ERIC Number: ED246171
Record Type: RIE
Publication Date: 1983-May-10
Reference Count: 0
Block Grants and Their Civil Rights Implications, Series (B)--Background.
McKay, Emily; Schroyer-Portillo, Janet
Federal block grants, in contrast to categorical programs and revenue sharing, allow states and localities considerable flexibility in meeting needs within broad functional areas; but, they are also designed to assure that funds are spent to pursue national objectives. Before 1981, block grants included varying levels of recipient accountability requirements. These requirements tended to increase over time. Then, in 1981, Congress approved nine new block grants. These incorporated all but one of the five block grants that were already existing. The new block grants were narrower than grants proposed by President Reagan, but they reduced the number of programs and funding levels by as much as 34 percent. Since 1982, the Reagan Administration has made further proposals to consolidate the grants and to reduce federal intervention; Congress hasn't yet (as of 10 May 1983) considered these proposals. Critics worry about negative effects of the new block grants, especially problems of targeting, non-discrimination, and meeting the needs of low-income persons and others requiring special services. Opponents also fear that, with less federal oversight, state and local governments will not be as inclined to pursue civil rights. Although all the recent block grants include some civil rights provisions, none provides the assurance of the narrower categorical programs. (KH)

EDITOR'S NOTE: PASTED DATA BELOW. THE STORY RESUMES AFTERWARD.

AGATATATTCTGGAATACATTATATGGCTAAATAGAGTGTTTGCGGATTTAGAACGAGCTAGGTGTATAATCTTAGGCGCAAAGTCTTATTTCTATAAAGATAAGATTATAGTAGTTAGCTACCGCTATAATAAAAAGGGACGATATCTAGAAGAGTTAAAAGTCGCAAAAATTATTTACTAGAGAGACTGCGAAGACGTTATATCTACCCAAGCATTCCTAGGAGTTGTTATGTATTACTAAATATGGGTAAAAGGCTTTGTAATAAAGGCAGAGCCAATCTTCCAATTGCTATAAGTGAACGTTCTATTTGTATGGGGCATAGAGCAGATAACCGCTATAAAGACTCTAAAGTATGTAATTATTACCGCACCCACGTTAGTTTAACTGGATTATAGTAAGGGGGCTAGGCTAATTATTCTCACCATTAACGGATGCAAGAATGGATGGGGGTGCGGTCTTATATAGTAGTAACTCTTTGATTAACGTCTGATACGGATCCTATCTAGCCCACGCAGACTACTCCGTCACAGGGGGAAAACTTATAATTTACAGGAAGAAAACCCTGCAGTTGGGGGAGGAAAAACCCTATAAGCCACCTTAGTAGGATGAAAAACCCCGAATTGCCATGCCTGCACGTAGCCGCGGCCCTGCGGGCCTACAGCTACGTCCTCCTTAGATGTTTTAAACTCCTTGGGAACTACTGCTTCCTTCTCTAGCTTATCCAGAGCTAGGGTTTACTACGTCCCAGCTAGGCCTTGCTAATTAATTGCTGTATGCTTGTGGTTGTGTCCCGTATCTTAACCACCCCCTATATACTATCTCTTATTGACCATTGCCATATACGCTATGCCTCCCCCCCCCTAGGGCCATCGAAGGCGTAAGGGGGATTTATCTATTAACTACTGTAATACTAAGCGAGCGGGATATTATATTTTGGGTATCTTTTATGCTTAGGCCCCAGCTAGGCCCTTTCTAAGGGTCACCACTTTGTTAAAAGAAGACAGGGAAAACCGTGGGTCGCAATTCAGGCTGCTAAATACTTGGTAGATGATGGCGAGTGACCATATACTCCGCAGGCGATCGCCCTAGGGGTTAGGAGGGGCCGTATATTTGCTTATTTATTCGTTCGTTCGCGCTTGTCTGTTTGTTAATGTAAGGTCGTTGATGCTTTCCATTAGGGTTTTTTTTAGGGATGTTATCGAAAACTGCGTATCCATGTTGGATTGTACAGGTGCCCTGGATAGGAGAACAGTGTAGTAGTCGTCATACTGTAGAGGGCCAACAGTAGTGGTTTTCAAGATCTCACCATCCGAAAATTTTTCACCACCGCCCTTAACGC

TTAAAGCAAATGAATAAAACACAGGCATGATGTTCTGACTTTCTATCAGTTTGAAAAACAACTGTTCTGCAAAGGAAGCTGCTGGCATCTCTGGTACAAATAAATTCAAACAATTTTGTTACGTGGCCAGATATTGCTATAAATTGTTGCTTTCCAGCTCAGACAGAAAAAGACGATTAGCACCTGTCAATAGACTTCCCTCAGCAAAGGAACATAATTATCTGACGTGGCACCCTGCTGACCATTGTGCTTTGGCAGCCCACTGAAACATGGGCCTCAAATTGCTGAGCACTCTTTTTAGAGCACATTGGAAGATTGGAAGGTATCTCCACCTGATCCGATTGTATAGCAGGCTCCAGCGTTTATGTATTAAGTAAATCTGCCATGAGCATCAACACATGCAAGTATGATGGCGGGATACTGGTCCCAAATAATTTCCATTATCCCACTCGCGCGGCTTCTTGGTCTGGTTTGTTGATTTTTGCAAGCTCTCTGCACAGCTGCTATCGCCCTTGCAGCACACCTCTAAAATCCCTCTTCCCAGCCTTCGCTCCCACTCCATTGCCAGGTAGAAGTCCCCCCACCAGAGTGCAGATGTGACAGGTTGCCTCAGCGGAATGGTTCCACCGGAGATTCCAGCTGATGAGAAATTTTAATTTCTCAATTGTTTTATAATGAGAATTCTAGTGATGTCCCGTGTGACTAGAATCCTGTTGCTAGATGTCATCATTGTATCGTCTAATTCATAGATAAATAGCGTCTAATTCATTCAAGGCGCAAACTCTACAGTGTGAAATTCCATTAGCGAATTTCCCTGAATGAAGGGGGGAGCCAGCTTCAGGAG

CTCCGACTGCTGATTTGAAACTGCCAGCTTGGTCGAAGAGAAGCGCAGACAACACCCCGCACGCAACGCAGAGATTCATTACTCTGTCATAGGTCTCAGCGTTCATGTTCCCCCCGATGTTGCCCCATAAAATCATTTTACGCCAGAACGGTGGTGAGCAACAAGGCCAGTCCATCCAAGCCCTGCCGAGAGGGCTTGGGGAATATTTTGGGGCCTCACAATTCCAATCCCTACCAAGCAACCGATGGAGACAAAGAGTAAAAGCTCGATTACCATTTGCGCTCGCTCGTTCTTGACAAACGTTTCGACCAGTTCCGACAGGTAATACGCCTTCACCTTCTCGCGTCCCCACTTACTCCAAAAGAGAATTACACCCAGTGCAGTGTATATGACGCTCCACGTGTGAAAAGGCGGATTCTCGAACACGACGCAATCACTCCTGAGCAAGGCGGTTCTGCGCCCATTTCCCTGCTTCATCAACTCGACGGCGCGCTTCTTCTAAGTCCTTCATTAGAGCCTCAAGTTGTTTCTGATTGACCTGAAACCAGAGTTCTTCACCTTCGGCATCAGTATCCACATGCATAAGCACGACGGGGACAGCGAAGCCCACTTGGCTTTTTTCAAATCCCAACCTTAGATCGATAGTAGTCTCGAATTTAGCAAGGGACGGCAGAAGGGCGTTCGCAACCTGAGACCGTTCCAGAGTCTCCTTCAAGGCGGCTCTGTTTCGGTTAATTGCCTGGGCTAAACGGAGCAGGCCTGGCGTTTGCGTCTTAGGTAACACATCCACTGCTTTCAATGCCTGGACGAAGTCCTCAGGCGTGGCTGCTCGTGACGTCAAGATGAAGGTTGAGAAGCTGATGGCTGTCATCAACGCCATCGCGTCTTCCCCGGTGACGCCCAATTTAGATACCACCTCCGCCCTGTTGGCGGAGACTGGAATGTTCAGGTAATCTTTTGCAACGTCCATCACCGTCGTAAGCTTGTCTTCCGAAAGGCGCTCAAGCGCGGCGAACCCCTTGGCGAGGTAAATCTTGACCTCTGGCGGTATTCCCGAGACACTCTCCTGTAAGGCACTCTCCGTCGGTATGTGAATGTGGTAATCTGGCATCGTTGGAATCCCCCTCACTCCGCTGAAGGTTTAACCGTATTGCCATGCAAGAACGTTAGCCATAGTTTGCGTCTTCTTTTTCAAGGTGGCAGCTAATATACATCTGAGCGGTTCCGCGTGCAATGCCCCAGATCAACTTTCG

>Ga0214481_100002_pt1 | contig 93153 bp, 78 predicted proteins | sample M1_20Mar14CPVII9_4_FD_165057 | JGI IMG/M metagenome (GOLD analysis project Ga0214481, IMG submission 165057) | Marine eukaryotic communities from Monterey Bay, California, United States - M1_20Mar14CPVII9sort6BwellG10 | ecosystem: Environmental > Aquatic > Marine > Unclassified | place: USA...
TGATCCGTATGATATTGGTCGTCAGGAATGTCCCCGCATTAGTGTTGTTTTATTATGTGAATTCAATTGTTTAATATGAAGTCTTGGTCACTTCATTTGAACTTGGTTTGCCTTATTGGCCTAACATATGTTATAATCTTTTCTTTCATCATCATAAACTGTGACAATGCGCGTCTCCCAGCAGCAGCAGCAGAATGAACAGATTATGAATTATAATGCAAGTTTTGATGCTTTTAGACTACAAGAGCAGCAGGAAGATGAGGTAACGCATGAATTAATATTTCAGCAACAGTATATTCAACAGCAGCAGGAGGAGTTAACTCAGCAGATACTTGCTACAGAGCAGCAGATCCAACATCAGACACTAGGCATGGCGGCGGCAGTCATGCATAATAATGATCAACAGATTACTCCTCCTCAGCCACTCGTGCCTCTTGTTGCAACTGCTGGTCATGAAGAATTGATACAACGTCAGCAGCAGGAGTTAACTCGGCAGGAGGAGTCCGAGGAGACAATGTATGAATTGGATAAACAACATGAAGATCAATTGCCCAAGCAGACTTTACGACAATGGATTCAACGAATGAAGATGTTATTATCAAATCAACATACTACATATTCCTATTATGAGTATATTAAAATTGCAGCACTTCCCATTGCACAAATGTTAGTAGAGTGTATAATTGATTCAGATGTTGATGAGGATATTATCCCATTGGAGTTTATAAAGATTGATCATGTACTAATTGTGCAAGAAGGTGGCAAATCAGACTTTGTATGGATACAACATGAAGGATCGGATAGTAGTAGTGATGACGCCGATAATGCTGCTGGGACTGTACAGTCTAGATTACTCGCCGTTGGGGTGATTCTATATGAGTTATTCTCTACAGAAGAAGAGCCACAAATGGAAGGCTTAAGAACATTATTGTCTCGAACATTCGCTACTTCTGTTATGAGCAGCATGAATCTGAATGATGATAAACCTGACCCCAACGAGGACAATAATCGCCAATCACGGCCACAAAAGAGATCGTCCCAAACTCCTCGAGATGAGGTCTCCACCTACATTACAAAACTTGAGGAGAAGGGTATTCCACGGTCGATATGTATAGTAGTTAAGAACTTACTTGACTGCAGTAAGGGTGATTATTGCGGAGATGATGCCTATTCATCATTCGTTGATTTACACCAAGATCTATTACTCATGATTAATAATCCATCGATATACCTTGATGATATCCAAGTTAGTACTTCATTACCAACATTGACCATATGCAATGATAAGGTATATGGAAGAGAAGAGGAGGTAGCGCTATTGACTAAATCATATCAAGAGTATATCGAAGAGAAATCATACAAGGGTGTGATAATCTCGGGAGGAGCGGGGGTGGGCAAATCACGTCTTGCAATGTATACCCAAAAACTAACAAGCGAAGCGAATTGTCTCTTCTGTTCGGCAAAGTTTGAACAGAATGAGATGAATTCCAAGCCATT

Publication Type: Opinion Papers; Reports - Descriptive
Education Level: N/A
Authoring Institution: National Council of La Raza, Washington, DC.
Identifiers: Reagan Administration